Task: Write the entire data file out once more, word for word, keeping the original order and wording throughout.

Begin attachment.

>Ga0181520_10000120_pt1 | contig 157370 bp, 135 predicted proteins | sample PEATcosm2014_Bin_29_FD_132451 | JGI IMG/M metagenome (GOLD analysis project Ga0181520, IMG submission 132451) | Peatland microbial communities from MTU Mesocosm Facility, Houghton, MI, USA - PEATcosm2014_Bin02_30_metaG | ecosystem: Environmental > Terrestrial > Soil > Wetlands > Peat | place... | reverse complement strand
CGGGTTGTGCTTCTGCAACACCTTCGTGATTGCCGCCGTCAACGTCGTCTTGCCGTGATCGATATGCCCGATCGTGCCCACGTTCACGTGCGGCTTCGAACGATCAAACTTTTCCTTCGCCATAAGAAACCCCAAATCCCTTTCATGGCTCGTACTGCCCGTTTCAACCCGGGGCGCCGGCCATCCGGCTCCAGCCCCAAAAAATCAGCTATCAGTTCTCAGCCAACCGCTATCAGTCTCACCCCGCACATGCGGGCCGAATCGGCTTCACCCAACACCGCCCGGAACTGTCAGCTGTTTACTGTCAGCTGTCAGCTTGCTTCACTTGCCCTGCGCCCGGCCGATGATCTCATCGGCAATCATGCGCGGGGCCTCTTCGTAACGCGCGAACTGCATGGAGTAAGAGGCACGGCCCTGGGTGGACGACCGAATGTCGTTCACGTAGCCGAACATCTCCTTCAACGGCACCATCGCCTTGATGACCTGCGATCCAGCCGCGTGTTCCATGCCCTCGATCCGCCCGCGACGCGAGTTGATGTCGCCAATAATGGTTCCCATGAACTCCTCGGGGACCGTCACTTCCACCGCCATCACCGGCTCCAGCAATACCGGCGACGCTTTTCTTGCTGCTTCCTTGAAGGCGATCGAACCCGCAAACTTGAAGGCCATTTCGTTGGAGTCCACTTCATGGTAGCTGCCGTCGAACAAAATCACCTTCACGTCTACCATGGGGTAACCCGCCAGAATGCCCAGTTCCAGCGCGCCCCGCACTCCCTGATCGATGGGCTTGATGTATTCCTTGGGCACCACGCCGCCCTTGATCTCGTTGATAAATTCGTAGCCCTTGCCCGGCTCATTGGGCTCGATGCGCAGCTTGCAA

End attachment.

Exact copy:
>Ga0181520_10000120_pt1 | contig 157370 bp, 135 predicted proteins | sample PEATcosm2014_Bin_29_FD_132451 | JGI IMG/M metagenome (GOLD analysis project Ga0181520, IMG submission 132451) | Peatland microbial communities from MTU Mesocosm Facility, Houghton, MI, USA - PEATcosm2014_Bin02_30_metaG | ecosystem: Environmental > Terrestrial > Soil > Wetlands > Peat | place... | reverse complement strand
CGGGTTGTGCTTCTGCAACACCTTCGTGATTGCCGCCGTCAACGTCGTCTTGCCGTGATCGATATGCCCGATCGTGCCCACGTTCACGTGCGGCTTCGAACGATCAAACTTTTCCTTCGCCATAAGAAACCCCAAATCCCTTTCATGGCTCGTACTGCCCGTTTCAACCCGGGGCGCCGGCCATCCGGCTCCAGCCCCAAAAAATCAGCTATCAGTTCTCAGCCAACCGCTATCAGTCTCACCCCGCACATGCGGGCCGAATCGGCTTCACCCAACACCGCCCGGAACTGTCAGCTGTTTACTGTCAGCTGTCAGCTTGCTTCACTTGCCCTGCGCCCGGCCGATGATCTCATCGGCAATCATGCGCGGGGCCTCTTCGTAACGCGCGAACTGCATGGAGTAAGAGGCACGGCCCTGGGTGGACGACCGAATGTCGTTCACGTAGCCGAACATCTCCTTCAACGGCACCATCGCCTTGATGACCTGCGATCCAGCCGCGTGTTCCATGCCCTCGATCCGCCCGCGACGCGAGTTGATGTCGCCAATAATGGTTCCCATGAACTCCTCGGGGACCGTCACTTCCACCGCCATCACCGGCTCCAGCAATACCGGCGACGCTTTTCTTGCTGCTTCCTTGAAGGCGATCGAACCCGCAAACTTGAAGGCCATTTCGTTGGAGTCCACTTCATGGTAGCTGCCGTCGAACAAAATCACCTTCACGTCTACCATGGGGTAACCCGCCAGAATGCCCAGTTCCAGCGCGCCCCGCACTCCCTGATCGATGGGCTTGATGTATTCCTTGGGCACCACGCCGCCCTTGATCTCGTTGATAAATTCGTAGCCCTTGCCCGGCTCATTGGGCTCGATGCGCAGCTTGCAA